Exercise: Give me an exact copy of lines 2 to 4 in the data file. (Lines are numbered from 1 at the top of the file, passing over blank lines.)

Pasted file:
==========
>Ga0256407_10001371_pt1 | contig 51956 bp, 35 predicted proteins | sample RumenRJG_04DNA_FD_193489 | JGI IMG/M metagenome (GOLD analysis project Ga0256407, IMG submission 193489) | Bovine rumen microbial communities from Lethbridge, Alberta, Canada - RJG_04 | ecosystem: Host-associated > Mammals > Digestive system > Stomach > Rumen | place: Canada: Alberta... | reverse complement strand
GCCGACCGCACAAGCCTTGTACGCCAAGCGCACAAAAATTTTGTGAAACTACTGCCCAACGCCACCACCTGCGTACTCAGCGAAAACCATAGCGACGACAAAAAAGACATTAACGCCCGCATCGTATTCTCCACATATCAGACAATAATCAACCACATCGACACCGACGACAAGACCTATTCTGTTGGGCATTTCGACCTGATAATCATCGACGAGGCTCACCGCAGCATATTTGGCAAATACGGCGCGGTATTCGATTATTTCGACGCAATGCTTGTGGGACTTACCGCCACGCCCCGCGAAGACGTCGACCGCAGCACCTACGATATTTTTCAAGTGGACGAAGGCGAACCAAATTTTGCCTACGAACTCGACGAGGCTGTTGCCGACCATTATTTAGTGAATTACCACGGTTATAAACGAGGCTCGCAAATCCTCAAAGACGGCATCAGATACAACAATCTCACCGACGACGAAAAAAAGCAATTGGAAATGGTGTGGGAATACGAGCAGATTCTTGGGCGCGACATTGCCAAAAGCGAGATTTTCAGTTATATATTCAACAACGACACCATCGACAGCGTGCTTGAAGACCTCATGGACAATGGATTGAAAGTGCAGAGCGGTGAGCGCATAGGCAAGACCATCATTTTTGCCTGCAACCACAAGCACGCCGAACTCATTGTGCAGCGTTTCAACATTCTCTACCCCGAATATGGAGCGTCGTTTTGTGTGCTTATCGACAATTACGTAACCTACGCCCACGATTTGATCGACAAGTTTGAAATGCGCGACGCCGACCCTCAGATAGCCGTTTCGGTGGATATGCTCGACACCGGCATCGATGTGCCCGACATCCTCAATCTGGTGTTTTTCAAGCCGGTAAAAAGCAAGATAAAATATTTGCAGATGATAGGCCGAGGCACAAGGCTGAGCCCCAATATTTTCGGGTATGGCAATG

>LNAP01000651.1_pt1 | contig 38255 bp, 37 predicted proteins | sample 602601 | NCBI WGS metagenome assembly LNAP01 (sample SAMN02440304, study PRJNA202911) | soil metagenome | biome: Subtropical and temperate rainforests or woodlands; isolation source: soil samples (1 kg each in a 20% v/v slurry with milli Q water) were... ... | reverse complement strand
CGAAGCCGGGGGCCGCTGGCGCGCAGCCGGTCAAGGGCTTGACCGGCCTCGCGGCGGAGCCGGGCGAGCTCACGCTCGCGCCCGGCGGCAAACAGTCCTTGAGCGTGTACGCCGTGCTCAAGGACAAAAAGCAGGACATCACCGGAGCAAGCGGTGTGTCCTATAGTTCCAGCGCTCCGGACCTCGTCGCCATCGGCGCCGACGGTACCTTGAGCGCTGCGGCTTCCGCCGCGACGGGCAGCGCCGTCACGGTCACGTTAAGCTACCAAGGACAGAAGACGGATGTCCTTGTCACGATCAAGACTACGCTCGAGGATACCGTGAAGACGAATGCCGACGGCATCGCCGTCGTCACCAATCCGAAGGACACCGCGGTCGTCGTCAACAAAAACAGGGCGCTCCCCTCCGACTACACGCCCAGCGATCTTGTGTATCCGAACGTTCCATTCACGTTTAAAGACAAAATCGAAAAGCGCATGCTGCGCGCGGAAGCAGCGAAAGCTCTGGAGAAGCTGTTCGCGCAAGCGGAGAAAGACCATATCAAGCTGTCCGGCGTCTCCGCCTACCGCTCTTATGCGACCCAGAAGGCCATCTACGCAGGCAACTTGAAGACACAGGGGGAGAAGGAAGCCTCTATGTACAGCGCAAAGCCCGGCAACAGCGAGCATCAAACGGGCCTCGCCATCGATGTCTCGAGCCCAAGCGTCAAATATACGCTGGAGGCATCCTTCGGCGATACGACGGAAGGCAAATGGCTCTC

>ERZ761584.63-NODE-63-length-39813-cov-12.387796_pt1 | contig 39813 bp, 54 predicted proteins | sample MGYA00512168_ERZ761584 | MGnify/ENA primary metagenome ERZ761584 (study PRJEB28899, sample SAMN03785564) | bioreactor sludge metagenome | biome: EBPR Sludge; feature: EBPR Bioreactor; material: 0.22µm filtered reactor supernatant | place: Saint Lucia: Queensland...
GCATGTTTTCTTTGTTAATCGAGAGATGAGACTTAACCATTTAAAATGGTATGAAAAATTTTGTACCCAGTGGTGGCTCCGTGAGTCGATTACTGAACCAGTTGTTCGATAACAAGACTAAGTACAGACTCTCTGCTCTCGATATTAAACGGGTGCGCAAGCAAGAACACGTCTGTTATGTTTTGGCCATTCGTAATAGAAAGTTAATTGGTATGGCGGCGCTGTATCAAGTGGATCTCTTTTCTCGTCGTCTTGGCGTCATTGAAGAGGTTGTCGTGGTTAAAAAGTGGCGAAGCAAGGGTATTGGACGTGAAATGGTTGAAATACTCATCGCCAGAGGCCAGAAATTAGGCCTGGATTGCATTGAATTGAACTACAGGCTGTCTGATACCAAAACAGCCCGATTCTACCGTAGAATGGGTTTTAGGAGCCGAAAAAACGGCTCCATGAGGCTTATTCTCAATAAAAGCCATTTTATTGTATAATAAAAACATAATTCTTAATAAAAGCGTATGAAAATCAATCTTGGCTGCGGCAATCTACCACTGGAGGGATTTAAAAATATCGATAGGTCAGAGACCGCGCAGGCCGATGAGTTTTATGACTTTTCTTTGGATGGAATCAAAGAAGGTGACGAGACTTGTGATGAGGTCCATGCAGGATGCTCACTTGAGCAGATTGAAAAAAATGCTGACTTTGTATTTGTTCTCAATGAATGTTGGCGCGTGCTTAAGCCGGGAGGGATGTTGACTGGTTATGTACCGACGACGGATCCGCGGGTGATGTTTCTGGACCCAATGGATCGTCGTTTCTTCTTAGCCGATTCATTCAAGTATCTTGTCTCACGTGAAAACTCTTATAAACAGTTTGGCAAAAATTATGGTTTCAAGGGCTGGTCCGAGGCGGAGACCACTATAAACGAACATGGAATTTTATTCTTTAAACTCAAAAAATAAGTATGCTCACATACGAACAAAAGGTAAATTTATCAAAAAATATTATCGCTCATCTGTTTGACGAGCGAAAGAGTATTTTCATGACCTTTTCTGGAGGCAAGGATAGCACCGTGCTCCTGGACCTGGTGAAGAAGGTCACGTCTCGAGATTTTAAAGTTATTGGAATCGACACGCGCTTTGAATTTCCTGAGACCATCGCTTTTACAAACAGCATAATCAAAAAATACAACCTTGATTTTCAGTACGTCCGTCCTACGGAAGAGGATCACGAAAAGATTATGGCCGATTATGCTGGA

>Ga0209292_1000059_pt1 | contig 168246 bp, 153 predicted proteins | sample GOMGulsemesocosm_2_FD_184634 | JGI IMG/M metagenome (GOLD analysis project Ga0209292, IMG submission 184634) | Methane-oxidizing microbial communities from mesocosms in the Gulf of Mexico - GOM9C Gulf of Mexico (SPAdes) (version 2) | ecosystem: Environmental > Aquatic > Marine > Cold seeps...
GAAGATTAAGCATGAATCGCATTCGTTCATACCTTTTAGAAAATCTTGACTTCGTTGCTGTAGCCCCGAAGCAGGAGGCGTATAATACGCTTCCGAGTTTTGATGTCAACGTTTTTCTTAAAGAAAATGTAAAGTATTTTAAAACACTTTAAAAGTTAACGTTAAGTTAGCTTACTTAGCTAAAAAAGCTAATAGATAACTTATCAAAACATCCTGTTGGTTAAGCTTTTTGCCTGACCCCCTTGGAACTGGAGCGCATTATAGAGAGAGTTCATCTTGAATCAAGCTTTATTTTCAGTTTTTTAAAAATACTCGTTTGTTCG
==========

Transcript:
GCCGACCGCACAAGCCTTGTACGCCAAGCGCACAAAAATTTTGTGAAACTACTGCCCAACGCCACCACCTGCGTACTCAGCGAAAACCATAGCGACGACAAAAAAGACATTAACGCCCGCATCGTATTCTCCACATATCAGACAATAATCAACCACATCGACACCGACGACAAGACCTATTCTGTTGGGCATTTCGACCTGATAATCATCGACGAGGCTCACCGCAGCATATTTGGCAAATACGGCGCGGTATTCGATTATTTCGACGCAATGCTTGTGGGACTTACCGCCACGCCCCGCGAAGACGTCGACCGCAGCACCTACGATATTTTTCAAGTGGACGAAGGCGAACCAAATTTTGCCTACGAACTCGACGAGGCTGTTGCCGACCATTATTTAGTGAATTACCACGGTTATAAACGAGGCTCGCAAATCCTCAAAGACGGCATCAGATACAACAATCTCACCGACGACGAAAAAAAGCAATTGGAAATGGTGTGGGAATACGAGCAGATTCTTGGGCGCGACATTGCCAAAAGCGAGATTTTCAGTTATATATTCAACAACGACACCATCGACAGCGTGCTTGAAGACCTCATGGACAATGGATTGAAAGTGCAGAGCGGTGAGCGCATAGGCAAGACCATCATTTTTGCCTGCAACCACAAGCACGCCGAACTCATTGTGCAGCGTTTCAACATTCTCTACCCCGAATATGGAGCGTCGTTTTGTGTGCTTATCGACAATTACGTAACCTACGCCCACGATTTGATCGACAAGTTTGAAATGCGCGACGCCGACCCTCAGATAGCCGTTTCGGTGGATATGCTCGACACCGGCATCGATGTGCCCGACATCCTCAATCTGGTGTTTTTCAAGCCGGTAAAAAGCAAGATAAAATATTTGCAGATGATAGGCCGAGGCACAAGGCTGAGCCCCAATATTTTCGGGTATGGCAATG

>LNAP01000651.1_pt1 | contig 38255 bp, 37 predicted proteins | sample 602601 | NCBI WGS metagenome assembly LNAP01 (sample SAMN02440304, study PRJNA202911) | soil metagenome | biome: Subtropical and temperate rainforests or woodlands; isolation source: soil samples (1 kg each in a 20% v/v slurry with milli Q water) were... ... | reverse complement strand
CGAAGCCGGGGGCCGCTGGCGCGCAGCCGGTCAAGGGCTTGACCGGCCTCGCGGCGGAGCCGGGCGAGCTCACGCTCGCGCCCGGCGGCAAACAGTCCTTGAGCGTGTACGCCGTGCTCAAGGACAAAAAGCAGGACATCACCGGAGCAAGCGGTGTGTCCTATAGTTCCAGCGCTCCGGACCTCGTCGCCATCGGCGCCGACGGTACCTTGAGCGCTGCGGCTTCCGCCGCGACGGGCAGCGCCGTCACGGTCACGTTAAGCTACCAAGGACAGAAGACGGATGTCCTTGTCACGATCAAGACTACGCTCGAGGATACCGTGAAGACGAATGCCGACGGCATCGCCGTCGTCACCAATCCGAAGGACACCGCGGTCGTCGTCAACAAAAACAGGGCGCTCCCCTCCGACTACACGCCCAGCGATCTTGTGTATCCGAACGTTCCATTCACGTTTAAAGACAAAATCGAAAAGCGCATGCTGCGCGCGGAAGCAGCGAAAGCTCTGGAGAAGCTGTTCGCGCAAGCGGAGAAAGACCATATCAAGCTGTCCGGCGTCTCCGCCTACCGCTCTTATGCGACCCAGAAGGCCATCTACGCAGGCAACTTGAAGACACAGGGGGAGAAGGAAGCCTCTATGTACAGCGCAAAGCCCGGCAACAGCGAGCATCAAACGGGCCTCGCCATCGATGTCTCGAGCCCAAGCGTCAAATATACGCTGGAGGCATCCTTCGGCGATACGACGGAAGGCAAATGGCTCTC